Serving the campus of the University of Alabama since 1894

The Crimson White

Serving the campus of the University of Alabama since 1894

The Crimson White

Serving the campus of the University of Alabama since 1894

The Crimson White

Take pride in your musical tastes, ignore music snobs

The other day, as I was driving home, something pretty rare happened: A catchy acoustic song, one worthy of looking up later, played on the Top 40 radio station I was listening to. Throughout this mystery song’s duration, I wondered what it was called and who sang it. However, after the song ended and the DJ announced the title and artist, my jaw immediately hit the floor.

Long story short, the song was “Story of My Life” by none other than One Direction, the British teeny-bopper boy band I have always prided myself in hating.

Even as I type this, I can’t help but cringe. I’m still adjusting to the fact that I actually like a One Direction song. Of course, I immediately swore never to tell a soul about my new-found discovery. How could I ever own up to the shame of sharing the music taste of a 12-year-old girl? (Naturally, this promise only lasted about two minutes before I had to call my friend and tell her the news – but I digress.)

But then I realized, what’s the point? Who cares what kind of music I listen to, and even if anyone does, why should I care what anyone thinks anyway? Why do I feel this uncontrollable urge to apologize for what I like?

We’ve all got our guilty pleasure songs – those songs we’ll blast at full volume when no one’s around but adamantly deny it after the fact, the songs we immediately skip when our iPod is on shuffle if anyone else is in the room, the songs we’re embarrassed to love because they tarnish our otherwise impeccable music taste.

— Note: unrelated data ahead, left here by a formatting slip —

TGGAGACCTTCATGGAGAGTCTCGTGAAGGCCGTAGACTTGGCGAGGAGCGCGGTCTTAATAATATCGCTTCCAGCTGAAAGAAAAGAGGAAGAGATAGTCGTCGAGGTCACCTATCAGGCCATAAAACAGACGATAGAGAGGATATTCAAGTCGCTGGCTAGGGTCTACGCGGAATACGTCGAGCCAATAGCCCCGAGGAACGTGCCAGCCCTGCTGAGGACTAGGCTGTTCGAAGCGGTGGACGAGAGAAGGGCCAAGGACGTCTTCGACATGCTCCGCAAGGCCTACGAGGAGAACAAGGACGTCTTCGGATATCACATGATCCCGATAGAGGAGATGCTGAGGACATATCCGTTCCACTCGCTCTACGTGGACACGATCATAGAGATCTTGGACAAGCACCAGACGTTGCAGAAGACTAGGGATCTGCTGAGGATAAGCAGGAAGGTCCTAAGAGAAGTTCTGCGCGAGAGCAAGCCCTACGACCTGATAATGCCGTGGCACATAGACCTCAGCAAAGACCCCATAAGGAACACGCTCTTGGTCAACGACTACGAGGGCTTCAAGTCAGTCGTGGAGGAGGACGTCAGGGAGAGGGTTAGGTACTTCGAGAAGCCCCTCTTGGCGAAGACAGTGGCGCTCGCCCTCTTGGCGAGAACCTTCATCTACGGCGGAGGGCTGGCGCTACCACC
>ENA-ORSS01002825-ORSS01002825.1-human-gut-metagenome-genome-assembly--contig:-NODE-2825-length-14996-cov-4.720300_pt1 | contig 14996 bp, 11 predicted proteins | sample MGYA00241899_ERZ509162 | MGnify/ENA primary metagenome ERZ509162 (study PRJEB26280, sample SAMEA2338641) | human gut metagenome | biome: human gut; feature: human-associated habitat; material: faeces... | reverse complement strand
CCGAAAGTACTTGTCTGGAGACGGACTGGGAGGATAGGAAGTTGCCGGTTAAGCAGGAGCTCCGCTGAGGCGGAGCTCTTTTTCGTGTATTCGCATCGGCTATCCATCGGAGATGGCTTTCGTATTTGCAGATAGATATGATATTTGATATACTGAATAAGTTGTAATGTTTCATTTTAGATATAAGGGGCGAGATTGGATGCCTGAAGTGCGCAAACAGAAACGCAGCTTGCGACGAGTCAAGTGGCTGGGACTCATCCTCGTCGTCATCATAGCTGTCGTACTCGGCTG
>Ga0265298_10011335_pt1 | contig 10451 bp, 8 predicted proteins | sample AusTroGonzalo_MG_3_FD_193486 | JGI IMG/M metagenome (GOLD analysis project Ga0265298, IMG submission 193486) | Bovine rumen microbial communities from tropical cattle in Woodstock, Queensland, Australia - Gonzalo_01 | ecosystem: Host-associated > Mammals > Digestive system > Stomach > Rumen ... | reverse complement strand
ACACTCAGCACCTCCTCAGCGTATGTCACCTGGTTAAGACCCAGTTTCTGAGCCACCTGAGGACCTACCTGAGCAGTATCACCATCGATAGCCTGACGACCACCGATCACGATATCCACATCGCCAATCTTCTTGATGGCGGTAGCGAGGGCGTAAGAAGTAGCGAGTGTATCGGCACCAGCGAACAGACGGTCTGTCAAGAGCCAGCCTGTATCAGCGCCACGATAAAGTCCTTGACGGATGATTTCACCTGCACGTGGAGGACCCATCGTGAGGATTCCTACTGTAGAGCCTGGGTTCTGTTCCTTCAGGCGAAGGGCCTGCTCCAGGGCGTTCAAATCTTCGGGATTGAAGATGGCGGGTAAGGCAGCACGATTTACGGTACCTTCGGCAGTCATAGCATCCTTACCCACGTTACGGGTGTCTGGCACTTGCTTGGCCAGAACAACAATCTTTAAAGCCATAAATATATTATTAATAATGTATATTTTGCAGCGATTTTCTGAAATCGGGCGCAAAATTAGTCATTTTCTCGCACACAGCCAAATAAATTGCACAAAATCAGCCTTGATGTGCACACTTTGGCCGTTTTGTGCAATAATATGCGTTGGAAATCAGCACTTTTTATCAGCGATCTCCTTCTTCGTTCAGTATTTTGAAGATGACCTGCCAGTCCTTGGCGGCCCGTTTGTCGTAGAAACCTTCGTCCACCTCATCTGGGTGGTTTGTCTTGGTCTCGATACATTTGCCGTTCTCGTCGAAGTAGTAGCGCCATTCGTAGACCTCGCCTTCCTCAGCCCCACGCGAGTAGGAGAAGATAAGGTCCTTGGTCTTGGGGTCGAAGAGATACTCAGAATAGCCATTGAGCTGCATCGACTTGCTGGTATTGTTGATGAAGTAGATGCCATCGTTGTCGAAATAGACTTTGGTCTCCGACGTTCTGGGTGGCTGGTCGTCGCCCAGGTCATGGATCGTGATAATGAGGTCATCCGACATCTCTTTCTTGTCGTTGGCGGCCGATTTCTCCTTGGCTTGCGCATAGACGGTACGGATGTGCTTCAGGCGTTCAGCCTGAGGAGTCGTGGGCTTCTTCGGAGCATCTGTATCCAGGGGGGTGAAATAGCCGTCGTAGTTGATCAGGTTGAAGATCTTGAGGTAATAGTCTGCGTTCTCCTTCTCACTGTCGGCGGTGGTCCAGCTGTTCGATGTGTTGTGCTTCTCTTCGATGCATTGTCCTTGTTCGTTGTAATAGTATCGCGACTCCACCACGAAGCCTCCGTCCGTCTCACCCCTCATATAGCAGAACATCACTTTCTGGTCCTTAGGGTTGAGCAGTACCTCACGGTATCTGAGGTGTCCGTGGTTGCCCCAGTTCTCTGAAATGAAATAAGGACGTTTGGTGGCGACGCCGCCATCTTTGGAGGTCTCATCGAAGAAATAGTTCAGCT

It took an undeniably attractive, albeit not particularly talented aside from that one song, British boy band to make me realize this: There is never any reason to apologize for who you are or what you love, and music is no exception.

Maybe it’s the fact that I’m a music journalist and hope to work in the music industry someday, but I’ve always felt as though people are constantly judging the merit of my music taste. In the past, it seemed as if my credibility depended on liking the perfect combination of classic rock and super-underground indie bands that only six other people had heard of. Up until this year, I wouldn’t be caught dead listening to a country or Top 40 radio station.

I thought I had good music taste, but in reality, I was just a snob.

Here’s a little secret that probably isn’t even that much of a secret: Anyone who judges you for your music taste (or taste in literature or fashion sense or any personal preference you may have) is a jerk. You have no obligation to earn their respect.

This is as cliche as it gets, but life is too short not to do what you love. So stop apologizing for your music taste. Blast your Justin Bieber, your One Direction and even your Nickelback if that’s what makes you happy, or don’t if you genuinely don’t like that type of music. Either way, in the words of Kevin Gnapoor, don’t let the haters stop you from doin’ yo thang.

That being said, I definitely won’t be rushing out to buy any One Direction T-shirts or posters any time soon. However, I’ll gladly turn up the volume and sing along whenever “Story of My Life” plays on the radio.

Just admit it: It’s a pretty good song.

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